Contact lenses can correct many vision problems and offer convenience for someone who doesn’t want to wear glasses. However, these tiny plastic disks can also be used for aesthetic purposes only – basically to change eye color – and voila! You’ve got a whole new look.
There’s a variety of colored contact lenses available in the market and it comes down to your style and how much of a change you’d like:
- Subtle – These slightly enhance the natural color of your eye.
- Color-changing – These lenses are a completely different color from your natural eye color.
- Light filtering – This type is commonly used by athletes because these lenses enhance their vision – like the color of their surroundings and the ball approaching.
- Party lenses – These lenses give the eye a completely different look. Sometimes, even almost of the whole area visible to the naked eye can be changed. Styles are often unnatural or have an unusual color or pattern. These are commonly used in movies or theater.
Important: Only Use FDA-Approved Contacts!
Contact lenses, colored or not, must be fitted by an eye care professional. Since 2005, colored contact lenses are considered to be medical devices and it has since become illegal to sell non-prescription colored lenses.
Keep in mind that you should be cautious when it comes to lenses that you can get without a prescription because you’ll never be sure if they were manufactured and packaged in a sterile environment, if they are FDA approved, or if they’re already damaged even before they get to you.
Anyone getting colored lenses should get their eyes professionally measured and the lenses correctly fitted, especially if it’s their first time. And even though it’s uncommon practice, a follow-up eye exam must be done to check whether the patient is having any issues with the lenses or if there is any damage caused by the lenses. Colored or not, all contact lenses still have the risk to cause harm.
What are the risks of wearing contact lenses?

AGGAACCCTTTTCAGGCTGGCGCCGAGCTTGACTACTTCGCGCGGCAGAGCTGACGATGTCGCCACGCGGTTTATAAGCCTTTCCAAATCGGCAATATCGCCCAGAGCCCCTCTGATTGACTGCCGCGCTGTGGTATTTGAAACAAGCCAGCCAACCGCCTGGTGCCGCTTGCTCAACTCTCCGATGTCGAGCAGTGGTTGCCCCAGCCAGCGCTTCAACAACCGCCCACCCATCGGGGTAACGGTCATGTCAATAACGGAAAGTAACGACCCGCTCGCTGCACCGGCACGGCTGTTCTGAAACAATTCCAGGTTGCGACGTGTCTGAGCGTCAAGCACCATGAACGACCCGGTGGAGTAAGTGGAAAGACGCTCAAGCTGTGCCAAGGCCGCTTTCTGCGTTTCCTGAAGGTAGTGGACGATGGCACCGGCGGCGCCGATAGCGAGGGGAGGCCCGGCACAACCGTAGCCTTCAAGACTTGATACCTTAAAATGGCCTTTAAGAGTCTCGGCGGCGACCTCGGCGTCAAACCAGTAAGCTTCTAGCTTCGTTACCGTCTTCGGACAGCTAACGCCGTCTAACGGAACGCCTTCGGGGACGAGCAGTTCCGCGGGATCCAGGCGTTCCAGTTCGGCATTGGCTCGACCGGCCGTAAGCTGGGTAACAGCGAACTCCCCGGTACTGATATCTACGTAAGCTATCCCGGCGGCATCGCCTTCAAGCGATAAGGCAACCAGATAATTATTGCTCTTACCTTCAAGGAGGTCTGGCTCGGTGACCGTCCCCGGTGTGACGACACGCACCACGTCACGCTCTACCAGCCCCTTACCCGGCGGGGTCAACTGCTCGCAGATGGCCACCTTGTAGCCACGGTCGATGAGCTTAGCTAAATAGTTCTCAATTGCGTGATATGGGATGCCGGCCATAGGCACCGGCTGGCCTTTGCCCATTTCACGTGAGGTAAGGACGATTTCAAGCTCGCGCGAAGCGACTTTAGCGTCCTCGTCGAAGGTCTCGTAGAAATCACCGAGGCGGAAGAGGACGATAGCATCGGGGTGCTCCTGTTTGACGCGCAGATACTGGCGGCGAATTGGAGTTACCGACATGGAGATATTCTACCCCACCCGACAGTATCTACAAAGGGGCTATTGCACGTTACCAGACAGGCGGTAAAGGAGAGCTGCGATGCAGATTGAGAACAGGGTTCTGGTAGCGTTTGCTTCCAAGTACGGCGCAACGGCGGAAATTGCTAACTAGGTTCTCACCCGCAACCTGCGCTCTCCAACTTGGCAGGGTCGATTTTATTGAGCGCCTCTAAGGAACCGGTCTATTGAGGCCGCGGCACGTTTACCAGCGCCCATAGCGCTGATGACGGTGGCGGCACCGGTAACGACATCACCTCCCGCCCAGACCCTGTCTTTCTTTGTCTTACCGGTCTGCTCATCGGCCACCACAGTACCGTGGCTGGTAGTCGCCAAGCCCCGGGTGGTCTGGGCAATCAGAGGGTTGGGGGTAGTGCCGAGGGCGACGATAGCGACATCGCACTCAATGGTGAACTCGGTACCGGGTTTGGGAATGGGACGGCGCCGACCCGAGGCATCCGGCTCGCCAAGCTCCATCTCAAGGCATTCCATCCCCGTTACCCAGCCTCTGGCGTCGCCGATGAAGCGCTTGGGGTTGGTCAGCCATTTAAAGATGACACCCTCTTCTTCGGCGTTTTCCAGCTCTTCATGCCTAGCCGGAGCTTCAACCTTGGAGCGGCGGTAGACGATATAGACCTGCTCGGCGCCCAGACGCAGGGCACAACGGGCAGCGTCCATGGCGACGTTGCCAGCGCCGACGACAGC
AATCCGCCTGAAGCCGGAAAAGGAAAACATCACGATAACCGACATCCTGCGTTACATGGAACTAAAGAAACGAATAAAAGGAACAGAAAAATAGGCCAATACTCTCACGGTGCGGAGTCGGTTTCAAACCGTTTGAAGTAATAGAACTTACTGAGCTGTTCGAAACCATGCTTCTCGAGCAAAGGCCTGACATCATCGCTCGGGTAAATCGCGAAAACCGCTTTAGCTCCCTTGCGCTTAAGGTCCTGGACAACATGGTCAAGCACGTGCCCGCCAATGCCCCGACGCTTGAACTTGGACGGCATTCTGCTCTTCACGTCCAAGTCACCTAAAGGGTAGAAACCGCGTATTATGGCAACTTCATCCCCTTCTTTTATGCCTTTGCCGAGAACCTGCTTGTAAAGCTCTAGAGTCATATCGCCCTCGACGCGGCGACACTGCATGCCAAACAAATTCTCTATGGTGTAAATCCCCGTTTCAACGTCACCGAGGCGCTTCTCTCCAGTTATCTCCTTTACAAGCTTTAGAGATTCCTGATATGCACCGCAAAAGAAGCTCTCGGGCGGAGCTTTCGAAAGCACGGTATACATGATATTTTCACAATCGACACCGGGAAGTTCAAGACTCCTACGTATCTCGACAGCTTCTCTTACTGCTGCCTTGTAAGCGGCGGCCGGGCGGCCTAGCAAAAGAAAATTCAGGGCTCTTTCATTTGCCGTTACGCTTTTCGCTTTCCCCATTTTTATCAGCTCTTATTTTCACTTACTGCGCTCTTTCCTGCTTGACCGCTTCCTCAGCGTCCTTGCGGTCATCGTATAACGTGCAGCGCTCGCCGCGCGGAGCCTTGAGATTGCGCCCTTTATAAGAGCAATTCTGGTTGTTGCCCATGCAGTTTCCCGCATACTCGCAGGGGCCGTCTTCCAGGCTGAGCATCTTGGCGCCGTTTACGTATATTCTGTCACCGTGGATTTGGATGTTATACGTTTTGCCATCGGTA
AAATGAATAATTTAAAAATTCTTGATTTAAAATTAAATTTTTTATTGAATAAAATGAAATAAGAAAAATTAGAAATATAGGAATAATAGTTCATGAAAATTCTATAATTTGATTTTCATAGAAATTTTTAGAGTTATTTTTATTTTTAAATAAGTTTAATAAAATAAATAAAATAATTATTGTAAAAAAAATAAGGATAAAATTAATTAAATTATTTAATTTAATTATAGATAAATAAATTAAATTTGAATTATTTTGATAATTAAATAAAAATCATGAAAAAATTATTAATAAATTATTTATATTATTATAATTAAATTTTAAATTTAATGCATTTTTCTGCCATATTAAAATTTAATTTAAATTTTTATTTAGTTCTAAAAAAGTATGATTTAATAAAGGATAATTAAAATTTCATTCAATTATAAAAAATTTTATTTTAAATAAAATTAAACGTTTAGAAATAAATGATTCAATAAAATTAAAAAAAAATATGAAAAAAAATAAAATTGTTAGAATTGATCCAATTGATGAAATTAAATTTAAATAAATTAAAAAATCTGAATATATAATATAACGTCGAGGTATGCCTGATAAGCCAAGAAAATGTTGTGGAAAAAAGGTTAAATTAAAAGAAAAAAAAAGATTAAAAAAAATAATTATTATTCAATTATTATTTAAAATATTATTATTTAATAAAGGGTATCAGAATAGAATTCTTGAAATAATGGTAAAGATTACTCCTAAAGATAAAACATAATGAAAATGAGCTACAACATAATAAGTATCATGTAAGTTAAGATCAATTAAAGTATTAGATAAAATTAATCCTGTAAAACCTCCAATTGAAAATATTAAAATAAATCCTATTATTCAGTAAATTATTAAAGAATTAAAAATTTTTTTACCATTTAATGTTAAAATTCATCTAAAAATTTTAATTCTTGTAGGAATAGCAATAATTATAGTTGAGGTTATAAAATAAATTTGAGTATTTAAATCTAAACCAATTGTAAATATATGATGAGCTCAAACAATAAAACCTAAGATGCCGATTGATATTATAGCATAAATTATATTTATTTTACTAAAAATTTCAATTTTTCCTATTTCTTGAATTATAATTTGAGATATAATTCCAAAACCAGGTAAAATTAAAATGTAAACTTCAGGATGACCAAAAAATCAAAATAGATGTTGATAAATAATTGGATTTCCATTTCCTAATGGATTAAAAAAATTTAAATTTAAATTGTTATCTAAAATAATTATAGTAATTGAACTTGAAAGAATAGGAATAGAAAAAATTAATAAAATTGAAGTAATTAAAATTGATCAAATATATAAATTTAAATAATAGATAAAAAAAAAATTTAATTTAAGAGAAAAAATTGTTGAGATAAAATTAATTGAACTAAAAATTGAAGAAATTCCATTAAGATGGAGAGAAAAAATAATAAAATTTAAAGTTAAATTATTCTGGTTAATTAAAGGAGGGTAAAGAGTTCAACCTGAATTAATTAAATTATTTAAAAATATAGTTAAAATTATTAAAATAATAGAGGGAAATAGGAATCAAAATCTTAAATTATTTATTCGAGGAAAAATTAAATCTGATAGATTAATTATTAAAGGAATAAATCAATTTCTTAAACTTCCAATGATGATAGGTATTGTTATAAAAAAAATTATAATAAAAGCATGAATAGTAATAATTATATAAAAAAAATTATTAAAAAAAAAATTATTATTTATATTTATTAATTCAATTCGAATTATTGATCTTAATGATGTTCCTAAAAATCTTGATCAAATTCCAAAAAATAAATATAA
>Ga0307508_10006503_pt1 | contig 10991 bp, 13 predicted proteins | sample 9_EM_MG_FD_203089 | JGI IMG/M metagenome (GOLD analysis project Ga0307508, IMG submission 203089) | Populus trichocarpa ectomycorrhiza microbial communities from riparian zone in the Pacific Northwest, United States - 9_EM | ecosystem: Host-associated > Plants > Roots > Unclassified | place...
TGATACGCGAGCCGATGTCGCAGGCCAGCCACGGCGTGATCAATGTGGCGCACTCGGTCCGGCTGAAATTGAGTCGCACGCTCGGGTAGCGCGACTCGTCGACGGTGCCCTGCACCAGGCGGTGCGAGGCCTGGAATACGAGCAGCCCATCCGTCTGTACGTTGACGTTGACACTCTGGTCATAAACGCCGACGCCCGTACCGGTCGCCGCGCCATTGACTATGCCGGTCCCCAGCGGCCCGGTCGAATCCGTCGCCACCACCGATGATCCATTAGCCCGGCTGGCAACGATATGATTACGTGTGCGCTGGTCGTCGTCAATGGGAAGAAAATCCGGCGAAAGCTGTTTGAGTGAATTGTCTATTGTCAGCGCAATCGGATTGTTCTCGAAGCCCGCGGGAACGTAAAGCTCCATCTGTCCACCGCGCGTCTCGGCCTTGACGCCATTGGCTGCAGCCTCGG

- allergic reactions
- accumulation of protein on the lenses
- and eye irritation due to improper lens care. Keep in mind that not properly disinfecting contact lenses can cause eye infections, scarring, or worse – blindness.
Wear contact lenses for just a few hours only during the first few days to make sure your eyes do not become irritated. Remember, your eye is still getting used to this new foreign thing attached to it.
If you’re eyes feel itchy or teary at first, that is normal and expected. However, this should improve the longer you are used to wearing contact lenses.
Red flags: If eyes become painful and red, or your vision is cloudy or blurred, remove the lenses immediately. Ideally, have your eyes checked by a doctor.
How to Maintain Contact Lenses
- Wash your hands with a mild soap before handling contact lenses. Make sure to rinse well.
- Clean and rinse lenses only with an approved sterile solution. Do this after taking them out of the case and before putting them in. Don’t use tap was or even bottled distilled or purified water since they are not sterile and have been known to cause eye infections.
- Keep your fingernails short and smooth to avoid scratching the lenses.
- Regularly clean your lens case.
- Inspect both lenses for any foreign particles, tears, or damage before applying.
- Insert your lenses before wearing any type of makeup.
- Don’t wear soft lenses when swimming. There is a risk to infect or cause a tear in the lens.
- When you feel your eyes drying out while wearing them, only use re-wetting drops that your eye doctor prescribed.
- Clean and place them in new solution regularly even if you don’t always wear them.
- Disinfect the lenses 24 hours before wearing them.
Our final word – if you’ve seen an eye doctor, had the lenses properly fitted, and followed these simple care instructions, you can expect no problems with wearing your contact lenses.
Subscribe To Our Newsletter
Join our mailing list to receive the latest news and updates from our team.